Intergenerational Proximity: Life Course Aspects
HwaJung Choi, University of Michigan
This paper explores proximity to mother for 1984-1996 among adult children (age 23-35 in 1984). Using Panel Study of Income Dynamics, preliminary findings in this paper suggest that non-white, lower education, fewer siblings, and mother’s residence in non-rural area are significantly associated with closer proximity to mother. And, controlling after time-invariant factors, adult children’s higher education, marriage and working are significantly associated with further spatial location from mother while mother’s health problem relates closer proximity. To understand the full mechanism of how adult children’s proximity to parents is determined and how such proximity facilitates informal transfers, it might be necessary to incorporate further information on individual geographic mobility and/or to explore within-individual variations.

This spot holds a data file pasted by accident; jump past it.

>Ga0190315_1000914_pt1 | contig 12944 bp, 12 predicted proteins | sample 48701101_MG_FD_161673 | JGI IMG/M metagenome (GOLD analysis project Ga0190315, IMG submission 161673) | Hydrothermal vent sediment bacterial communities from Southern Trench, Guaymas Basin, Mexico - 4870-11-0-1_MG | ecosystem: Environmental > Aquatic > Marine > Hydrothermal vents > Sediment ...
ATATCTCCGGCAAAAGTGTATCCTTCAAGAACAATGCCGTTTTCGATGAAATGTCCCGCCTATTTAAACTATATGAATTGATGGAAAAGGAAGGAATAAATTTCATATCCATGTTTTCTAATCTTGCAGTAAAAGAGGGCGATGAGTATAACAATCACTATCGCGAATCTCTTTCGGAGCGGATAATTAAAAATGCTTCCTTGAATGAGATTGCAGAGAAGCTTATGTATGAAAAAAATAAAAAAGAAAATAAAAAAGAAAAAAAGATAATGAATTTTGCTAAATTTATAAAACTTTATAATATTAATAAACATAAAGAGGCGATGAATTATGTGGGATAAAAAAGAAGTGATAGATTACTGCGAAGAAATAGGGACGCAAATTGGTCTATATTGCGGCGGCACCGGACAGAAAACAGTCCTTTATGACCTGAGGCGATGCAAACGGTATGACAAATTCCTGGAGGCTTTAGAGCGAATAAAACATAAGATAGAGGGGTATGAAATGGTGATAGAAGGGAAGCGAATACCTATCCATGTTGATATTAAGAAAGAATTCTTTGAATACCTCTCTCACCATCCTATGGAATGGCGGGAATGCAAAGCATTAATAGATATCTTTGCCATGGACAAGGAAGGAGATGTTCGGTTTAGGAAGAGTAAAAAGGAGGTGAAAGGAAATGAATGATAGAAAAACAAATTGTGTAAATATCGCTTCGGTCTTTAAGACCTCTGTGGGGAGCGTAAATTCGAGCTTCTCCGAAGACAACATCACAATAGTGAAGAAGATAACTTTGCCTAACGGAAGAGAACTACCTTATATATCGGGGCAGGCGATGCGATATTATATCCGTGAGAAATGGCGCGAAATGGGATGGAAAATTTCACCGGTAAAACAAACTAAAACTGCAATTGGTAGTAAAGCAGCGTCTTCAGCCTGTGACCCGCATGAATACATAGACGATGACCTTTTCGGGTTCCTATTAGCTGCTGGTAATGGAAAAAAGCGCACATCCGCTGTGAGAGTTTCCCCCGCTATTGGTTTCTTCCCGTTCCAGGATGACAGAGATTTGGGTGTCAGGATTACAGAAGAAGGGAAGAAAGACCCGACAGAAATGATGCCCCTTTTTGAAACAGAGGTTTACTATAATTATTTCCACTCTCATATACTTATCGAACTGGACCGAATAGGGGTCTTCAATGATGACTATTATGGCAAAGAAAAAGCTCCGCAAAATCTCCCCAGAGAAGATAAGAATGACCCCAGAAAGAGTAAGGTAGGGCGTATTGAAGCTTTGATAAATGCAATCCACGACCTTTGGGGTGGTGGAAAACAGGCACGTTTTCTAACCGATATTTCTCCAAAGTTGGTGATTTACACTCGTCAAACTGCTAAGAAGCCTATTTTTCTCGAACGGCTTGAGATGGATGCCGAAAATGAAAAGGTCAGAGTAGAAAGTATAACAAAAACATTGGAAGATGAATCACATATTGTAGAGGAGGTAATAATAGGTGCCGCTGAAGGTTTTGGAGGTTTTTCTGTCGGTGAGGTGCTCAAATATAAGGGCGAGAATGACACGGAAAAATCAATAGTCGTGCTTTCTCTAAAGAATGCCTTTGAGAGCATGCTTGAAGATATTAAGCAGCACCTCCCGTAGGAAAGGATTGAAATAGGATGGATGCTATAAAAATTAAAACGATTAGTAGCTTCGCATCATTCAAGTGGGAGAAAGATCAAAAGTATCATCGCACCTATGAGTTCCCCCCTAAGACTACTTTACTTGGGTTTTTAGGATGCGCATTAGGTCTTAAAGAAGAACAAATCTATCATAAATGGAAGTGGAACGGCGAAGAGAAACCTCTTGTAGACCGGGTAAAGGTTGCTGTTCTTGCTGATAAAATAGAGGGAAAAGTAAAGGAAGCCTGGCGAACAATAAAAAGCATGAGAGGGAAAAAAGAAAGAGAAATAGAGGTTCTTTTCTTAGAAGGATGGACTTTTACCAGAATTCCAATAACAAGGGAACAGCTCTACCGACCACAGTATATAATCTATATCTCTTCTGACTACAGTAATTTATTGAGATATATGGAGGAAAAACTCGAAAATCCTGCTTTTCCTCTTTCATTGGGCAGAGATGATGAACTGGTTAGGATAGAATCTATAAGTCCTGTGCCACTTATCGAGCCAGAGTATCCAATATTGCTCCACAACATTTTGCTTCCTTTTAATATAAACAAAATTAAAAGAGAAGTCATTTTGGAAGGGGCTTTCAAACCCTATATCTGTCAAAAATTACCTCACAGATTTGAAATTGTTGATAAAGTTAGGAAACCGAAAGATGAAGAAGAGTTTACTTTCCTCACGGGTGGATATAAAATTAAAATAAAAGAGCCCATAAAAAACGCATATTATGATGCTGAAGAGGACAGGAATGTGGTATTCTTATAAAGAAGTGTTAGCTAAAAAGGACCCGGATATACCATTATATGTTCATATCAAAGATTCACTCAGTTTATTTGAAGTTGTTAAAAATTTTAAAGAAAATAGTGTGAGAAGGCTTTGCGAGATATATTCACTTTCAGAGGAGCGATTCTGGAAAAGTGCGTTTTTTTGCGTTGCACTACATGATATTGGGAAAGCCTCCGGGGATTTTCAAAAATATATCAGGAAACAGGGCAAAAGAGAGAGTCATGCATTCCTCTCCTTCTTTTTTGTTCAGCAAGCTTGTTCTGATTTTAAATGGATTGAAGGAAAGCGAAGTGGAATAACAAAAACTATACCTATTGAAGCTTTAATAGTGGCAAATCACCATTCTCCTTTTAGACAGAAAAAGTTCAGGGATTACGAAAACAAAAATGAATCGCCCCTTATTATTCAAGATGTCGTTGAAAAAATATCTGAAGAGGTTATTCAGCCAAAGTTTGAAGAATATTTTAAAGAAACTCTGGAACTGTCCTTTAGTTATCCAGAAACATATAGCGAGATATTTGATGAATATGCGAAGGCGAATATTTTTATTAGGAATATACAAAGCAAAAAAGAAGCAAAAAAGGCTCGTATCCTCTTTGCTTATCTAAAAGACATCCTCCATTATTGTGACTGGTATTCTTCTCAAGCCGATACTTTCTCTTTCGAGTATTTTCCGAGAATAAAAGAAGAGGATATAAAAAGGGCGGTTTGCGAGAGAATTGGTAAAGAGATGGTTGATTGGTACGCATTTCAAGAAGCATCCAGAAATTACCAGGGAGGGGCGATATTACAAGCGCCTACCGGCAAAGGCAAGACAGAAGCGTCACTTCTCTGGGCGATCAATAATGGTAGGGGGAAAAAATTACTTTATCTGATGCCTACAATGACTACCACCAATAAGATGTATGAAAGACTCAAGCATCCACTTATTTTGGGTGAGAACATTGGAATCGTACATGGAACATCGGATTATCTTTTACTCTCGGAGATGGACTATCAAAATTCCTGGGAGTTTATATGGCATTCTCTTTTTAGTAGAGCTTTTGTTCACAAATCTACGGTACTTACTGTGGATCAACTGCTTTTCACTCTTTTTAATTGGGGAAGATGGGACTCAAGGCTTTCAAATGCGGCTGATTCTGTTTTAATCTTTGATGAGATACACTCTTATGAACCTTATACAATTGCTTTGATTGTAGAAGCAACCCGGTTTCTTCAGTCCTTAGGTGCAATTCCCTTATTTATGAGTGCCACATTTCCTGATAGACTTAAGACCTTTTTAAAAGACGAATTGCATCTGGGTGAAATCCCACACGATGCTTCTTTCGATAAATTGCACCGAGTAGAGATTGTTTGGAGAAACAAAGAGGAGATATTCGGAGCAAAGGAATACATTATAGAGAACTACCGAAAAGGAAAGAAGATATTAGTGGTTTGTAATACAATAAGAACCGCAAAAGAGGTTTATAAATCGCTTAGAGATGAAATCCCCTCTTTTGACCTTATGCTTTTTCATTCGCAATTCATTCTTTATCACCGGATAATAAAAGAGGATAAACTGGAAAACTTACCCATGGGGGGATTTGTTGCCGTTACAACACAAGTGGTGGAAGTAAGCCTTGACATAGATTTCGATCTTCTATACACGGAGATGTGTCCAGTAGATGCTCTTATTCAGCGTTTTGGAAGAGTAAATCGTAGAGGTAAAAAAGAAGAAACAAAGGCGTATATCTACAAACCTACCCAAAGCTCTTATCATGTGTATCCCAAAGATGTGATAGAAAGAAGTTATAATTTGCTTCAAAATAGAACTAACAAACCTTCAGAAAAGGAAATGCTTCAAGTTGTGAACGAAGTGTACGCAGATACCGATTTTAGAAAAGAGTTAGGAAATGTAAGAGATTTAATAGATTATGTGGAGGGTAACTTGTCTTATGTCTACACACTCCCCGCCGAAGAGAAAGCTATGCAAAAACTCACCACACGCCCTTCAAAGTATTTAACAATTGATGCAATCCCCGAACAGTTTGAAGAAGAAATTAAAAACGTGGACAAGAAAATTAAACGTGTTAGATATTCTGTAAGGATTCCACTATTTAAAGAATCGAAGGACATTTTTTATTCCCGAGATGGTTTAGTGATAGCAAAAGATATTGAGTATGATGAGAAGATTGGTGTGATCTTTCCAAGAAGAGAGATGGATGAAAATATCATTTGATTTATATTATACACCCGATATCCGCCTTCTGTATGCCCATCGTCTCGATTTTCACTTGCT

Presented in Poster Session 2